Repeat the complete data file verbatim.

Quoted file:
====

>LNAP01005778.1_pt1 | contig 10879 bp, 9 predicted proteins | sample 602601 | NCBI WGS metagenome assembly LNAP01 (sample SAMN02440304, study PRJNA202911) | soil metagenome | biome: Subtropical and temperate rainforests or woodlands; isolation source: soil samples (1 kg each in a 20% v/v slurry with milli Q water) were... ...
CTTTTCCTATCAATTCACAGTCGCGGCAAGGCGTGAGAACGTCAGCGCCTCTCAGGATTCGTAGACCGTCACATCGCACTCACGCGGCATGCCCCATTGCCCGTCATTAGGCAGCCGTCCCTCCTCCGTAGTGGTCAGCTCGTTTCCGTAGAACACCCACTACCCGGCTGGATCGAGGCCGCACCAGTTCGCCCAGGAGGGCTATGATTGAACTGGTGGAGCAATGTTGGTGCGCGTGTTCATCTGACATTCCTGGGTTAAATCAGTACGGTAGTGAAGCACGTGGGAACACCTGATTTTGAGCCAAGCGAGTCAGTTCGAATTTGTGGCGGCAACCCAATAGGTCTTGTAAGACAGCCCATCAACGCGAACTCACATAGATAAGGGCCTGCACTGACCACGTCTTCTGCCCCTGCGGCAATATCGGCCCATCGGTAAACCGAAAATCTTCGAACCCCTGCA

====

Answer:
>LNAP01005778.1_pt1 | contig 10879 bp, 9 predicted proteins | sample 602601 | NCBI WGS metagenome assembly LNAP01 (sample SAMN02440304, study PRJNA202911) | soil metagenome | biome: Subtropical and temperate rainforests or woodlands; isolation source: soil samples (1 kg each in a 20% v/v slurry with milli Q water) were... ...
CTTTTCCTATCAATTCACAGTCGCGGCAAGGCGTGAGAACGTCAGCGCCTCTCAGGATTCGTAGACCGTCACATCGCACTCACGCGGCATGCCCCATTGCCCGTCATTAGGCAGCCGTCCCTCCTCCGTAGTGGTCAGCTCGTTTCCGTAGAACACCCACTACCCGGCTGGATCGAGGCCGCACCAGTTCGCCCAGGAGGGCTATGATTGAACTGGTGGAGCAATGTTGGTGCGCGTGTTCATCTGACATTCCTGGGTTAAATCAGTACGGTAGTGAAGCACGTGGGAACACCTGATTTTGAGCCAAGCGAGTCAGTTCGAATTTGTGGCGGCAACCCAATAGGTCTTGTAAGACAGCCCATCAACGCGAACTCACATAGATAAGGGCCTGCACTGACCACGTCTTCTGCCCCTGCGGCAATATCGGCCCATCGGTAAACCGAAAATCTTCGAACCCCTGCA